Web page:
Patrick Rafter

Born: December 28, 1972 in Mount Isa (Queensland)
Height: 1.85 m
Plays: Right-handed
Marked by unexpected turns, Rafter’s career can be outlined in several distinctive phases:
1. Sudden Improvement: initially unremarkable in his early ATP years, he faced a lackluster start, losing his first seven main-level matches not having a Challenger title. But a defining moment emerged when, ranked at 139, he reached the Indianapolis semifinal, notably defeating Pete Sampras in an intense all tie-break match, surviving ten break points in the final set. Following this breakthrough, Rafter’s victories expanded to include top players of the 90s like Jim Courier, Michael Chang, Ivan Lendl, Thomas Muster, as well as Goran Ivanišević and Andre Agassi in exhibition events;
2. Disappointing Slump: in defiance of garnering huge popularity in Australia and signing lucrative contracts with “Reebok”, Rafter underwent a slump between 1995 and 1996, a period when his ascent to the Top 10 seemed imminent;
3. Resurgence: Rafter’s comeback began in the Autumn of ’96, winning the prestigious exhibition event in Hong Kong. Instead of vying for big events in Europe, he chose to conclude the season early, focusing on preparing for 1997. This strategic move paid off. Although he initially disappointed in local Aussie tournaments ranked No. 62, thrilling Davis Cup victories on grass against Cédric Pioline (3-2) and Martin Damm (3-1) marked a turning point for him as he helped Australia to reach the semifinal. Subsequent months showcased Rafter’s potential – five main-level finals, his first Grand Slam semifinal, culminating in an unexpected but brilliant Grand Slam victory at the US Open ’97 which led to finish the season as the second best player in the world;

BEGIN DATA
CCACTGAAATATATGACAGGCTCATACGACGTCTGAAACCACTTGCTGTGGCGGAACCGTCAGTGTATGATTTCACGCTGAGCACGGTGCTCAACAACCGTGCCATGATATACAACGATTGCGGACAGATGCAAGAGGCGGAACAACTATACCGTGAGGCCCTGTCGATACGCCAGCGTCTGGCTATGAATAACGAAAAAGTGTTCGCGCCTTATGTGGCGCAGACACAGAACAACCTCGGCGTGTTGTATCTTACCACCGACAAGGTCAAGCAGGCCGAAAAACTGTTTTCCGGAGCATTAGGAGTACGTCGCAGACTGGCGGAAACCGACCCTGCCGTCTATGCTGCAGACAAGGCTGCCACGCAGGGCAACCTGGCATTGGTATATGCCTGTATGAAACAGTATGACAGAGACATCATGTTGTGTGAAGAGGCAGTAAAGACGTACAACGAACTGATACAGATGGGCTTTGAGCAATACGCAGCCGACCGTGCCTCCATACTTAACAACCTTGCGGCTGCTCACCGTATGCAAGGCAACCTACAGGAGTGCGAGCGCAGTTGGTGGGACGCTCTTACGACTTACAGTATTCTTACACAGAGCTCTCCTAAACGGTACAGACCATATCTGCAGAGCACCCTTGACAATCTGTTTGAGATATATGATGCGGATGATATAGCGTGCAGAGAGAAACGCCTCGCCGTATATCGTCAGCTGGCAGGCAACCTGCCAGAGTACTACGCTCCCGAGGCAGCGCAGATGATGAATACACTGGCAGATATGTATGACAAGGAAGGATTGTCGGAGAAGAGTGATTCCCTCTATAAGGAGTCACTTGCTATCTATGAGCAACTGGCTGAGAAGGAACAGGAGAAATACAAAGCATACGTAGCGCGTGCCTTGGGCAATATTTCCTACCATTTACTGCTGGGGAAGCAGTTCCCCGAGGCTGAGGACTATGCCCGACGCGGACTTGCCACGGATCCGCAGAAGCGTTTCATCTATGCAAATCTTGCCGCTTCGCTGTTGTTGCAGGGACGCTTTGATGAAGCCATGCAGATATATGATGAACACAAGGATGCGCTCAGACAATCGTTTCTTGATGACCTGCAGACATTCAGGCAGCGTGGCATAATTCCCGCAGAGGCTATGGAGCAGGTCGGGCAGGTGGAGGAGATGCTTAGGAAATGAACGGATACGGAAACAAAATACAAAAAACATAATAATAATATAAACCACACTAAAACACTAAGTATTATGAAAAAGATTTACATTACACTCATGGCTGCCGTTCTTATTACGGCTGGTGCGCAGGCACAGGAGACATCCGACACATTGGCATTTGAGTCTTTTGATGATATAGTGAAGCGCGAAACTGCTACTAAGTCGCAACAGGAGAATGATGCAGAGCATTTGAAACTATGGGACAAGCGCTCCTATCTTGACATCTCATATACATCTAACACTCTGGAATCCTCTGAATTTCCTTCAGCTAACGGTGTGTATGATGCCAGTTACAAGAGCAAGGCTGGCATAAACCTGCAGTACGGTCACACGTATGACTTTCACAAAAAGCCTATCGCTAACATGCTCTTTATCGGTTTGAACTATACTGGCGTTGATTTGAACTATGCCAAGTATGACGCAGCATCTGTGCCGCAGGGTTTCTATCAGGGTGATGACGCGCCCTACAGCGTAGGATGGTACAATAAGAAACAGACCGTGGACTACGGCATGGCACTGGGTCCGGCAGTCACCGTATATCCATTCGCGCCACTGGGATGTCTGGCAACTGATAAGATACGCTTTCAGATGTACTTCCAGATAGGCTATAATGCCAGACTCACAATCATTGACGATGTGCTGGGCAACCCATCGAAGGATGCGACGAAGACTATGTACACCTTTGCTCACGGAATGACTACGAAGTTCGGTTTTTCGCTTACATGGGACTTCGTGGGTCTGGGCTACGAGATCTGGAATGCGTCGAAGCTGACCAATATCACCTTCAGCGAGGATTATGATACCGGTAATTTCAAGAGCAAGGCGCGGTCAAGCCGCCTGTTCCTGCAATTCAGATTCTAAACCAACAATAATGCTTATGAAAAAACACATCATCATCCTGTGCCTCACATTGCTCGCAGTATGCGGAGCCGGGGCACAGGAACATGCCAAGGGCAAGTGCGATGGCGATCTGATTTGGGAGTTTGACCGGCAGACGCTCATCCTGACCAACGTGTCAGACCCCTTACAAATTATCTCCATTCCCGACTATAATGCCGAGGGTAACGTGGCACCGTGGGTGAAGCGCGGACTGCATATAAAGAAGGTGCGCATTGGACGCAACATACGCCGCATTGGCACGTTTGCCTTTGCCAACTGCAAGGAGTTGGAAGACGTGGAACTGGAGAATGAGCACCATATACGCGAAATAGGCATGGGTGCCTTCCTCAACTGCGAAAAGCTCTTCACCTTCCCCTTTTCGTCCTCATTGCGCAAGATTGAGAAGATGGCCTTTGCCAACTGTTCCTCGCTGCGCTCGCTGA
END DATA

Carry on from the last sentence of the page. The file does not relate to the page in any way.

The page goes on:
4. Premature Retirement: despite being a paradigm of athleticism between 1997 and 1999, Rafter faced an untimely injury just before the US Open ’99, halting his momentum as a two-time defending champion. Subsequently, a bitter defeat to Pioline in which he squandered a 2-0 set lead (the reversal of their Davis Cup meeting) altered the trajectory of his career. Although he remained formidable on grass, reaching two Wimbledon finals (2000 and 2001 – when just two points separated him from the title), he decided to retire in 2001 at the age of 29, even though playing at a high level and ending the year ranked No. 8. Noteworthy, Rafter remains unique as a back-to-back US Open champion who lost the opening round in this event, prior and after his titles.
Quoting Rafter himself, “The toughest player I played against was definitely Sampras – he did everything I did, only better.” Reflecting on his career, he added, “I enjoyed playing Agassi the most – I thought we had a really good battle, I really enjoyed playing him.” This rivalry was particularly featured in the years 2000-2001 when they played three five-setters. Analyzing Rafter’s great results at the turn of the 90s and 00s, I drew conclusions that his physical preparation took a huge part in the golden years. As opposed to Stefan Edberg, a player with the closest game-style among the Open Era ranked leaders, Rafter didn’t possess such a fluid backhand. He couldn’t harm his opponents from the back of the court at all, but he was strong enough to keep the ball in play with quite high net clearance, waiting to implement the chip-and-charge strategy. Overall, I consider Tim Henman a technically better player than Rafter; yet, the Brit was unable to reach the Grand Slam final, while Rafter did it four times. One thing is to play at the same level for two-three hours a day; the other is to repeat it day by day for a week or two. Rafter was physically capable of doing this; Henman was not. The best exemplification of that is their fourth-round Aussie Open meeting in 2001. This match was very telling about how they both dealt with punishing conditions under the Melbourne Sun.
Career record: 358–191 [ 187 events ]
Career titles: 11
Highest ranking: No. 1
Best GS results:
Australian Open (semifinal 2001)
Roland Garros (semifinal 1997)
Wimbledon (runner-up 2000-01; semifinal 1999)
US Open (champion 1997-98)
Davis Cup champion 1999 (didn’t play in the final)
World Team Cup champion 1999 & 2001
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